But I agree with you that the only way for it to happen is to have the outspoken support of the top producers. I hope that does transpire. We'll report more heavily on this subject, soon. I'd simply urge you not to conclude that anyone is afraid of speaking up - it's more likely that people are busy and have been unable to find time to solve a rather labyrinthine problem.

Wino/Evan,
From the questions I received above and certainly not the first one, I do not see where I received one about "branding a grape" I did receive "If New York wines can be branded with one idea or theme in mind" and I answered that by stating that the diversity within the state was the theme that came across for me. Indeed Riesling is wonderful (for Upstate) and obviously has been determined to be the "grape" of the Finger Lakes and currently getting the most press but I have some information for you to consider: YTD I have sold 34% Riesling and 11% Pinot Noir. Do not count Pinot out of the equation.

In regards to being too diplomatic, well I'm sorry about that but I have learned one thing about this industry, the one I make my living in everyday and that is it is VERY small and being respectful to those that work hard everyday to provide for their families in a difficult business is my preferred method. I find it is a much better conversation and more productive to study the successful and talk about how to institute what they are practicing. Being critical just to be critical, I'll leave that to others.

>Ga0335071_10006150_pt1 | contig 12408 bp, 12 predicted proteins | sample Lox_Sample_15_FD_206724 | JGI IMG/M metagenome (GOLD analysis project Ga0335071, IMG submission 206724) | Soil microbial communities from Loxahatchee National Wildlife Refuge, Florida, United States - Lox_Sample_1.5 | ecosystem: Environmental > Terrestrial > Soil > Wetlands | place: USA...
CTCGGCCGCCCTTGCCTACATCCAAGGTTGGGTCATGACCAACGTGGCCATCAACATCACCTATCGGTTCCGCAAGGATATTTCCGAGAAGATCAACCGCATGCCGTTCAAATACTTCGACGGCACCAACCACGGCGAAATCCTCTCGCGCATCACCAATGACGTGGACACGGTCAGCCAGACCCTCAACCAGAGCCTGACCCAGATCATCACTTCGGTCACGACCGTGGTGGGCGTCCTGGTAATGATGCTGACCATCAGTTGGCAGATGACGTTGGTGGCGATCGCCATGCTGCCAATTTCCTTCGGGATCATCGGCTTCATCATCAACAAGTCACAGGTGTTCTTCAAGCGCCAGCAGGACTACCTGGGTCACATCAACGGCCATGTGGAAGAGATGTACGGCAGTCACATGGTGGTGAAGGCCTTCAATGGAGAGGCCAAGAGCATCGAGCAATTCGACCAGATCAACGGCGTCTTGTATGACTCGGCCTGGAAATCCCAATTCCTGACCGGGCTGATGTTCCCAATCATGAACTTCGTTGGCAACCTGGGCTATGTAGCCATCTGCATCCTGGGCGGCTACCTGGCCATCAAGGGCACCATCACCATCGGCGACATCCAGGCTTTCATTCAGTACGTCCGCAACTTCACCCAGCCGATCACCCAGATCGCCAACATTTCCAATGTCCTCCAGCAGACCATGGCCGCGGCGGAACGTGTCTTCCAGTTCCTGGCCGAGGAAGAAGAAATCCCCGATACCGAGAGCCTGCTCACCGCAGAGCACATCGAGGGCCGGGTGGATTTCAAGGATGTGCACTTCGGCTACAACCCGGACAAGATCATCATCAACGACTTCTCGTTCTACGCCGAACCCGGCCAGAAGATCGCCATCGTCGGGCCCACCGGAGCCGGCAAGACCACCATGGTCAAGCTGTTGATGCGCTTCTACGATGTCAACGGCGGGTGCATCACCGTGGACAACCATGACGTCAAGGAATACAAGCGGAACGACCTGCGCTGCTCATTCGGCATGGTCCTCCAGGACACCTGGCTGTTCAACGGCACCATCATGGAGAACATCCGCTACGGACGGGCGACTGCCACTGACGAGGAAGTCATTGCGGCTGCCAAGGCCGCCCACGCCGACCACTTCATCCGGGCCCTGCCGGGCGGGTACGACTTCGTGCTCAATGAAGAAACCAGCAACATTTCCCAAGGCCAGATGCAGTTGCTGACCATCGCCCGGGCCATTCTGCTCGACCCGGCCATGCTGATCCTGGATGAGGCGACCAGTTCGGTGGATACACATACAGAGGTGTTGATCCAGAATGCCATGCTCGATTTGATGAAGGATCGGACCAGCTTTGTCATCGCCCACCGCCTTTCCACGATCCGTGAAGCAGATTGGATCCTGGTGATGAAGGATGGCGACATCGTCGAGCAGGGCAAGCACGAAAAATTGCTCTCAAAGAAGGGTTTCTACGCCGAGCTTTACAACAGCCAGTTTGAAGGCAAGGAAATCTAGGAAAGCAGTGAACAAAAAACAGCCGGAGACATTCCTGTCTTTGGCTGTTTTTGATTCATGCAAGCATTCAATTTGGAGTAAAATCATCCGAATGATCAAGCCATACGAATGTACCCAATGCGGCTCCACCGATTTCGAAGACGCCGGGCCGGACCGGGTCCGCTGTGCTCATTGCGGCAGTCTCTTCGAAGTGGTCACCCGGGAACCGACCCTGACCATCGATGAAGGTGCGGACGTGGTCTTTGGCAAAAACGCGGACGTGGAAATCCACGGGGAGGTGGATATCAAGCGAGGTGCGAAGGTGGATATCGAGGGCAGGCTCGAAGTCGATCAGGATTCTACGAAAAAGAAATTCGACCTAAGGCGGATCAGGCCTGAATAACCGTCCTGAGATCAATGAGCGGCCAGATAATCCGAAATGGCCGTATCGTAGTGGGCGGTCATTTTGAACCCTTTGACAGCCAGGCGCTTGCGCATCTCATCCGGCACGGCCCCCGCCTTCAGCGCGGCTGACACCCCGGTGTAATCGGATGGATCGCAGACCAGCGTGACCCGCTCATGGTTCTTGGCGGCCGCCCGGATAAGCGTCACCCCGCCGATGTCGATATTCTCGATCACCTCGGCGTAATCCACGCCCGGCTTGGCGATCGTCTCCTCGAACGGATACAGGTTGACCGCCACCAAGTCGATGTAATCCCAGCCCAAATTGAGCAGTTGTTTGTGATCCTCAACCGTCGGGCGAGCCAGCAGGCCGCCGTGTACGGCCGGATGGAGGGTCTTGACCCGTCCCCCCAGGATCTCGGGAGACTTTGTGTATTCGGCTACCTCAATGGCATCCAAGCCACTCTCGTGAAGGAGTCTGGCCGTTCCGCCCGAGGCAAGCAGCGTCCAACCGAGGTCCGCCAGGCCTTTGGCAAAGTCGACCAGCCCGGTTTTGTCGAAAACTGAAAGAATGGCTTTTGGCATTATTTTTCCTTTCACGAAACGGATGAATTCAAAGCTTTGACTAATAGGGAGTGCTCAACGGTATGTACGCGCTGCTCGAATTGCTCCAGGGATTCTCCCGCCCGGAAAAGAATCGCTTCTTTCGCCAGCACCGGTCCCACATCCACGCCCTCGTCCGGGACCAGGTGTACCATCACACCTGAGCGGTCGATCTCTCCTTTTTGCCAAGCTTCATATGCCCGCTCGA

I understand that this site is geared towards consumers with some input from the trade on occasion and I tried to offer insight from the distributor/importer
perspective to possibly help some smaller producers out there or consumers that wondered how this all happens - it was not my intent to spell all that is wrong with our industry.

I apologize if I missed the point of the article.

Wino - Evan stated my position as a Director of Sales Ed (much different from a Wine Educator - they educate about wine) but in addition to that, important for this article, is that I have spent the last 12 years working with producers and the wines of France - in our industry this is called a brand manager. I started with Morten, who grew up in the South of France, about 2 years ago. It is my role as a brand manager that puts me in contact on a daily basis with growers from Burgundy to the Rhone and now the Finger Lakes. We have an in-house expert on the wines of Long Island, so thankfully when I need assistance he is just a phone call away.

thanks,

RR


Evan, it will be interesting to see who you interview for this series. I have to say that this interview, while informative, really did not get into the subjects the way I had hoped. The questions were there, but the answers weren't.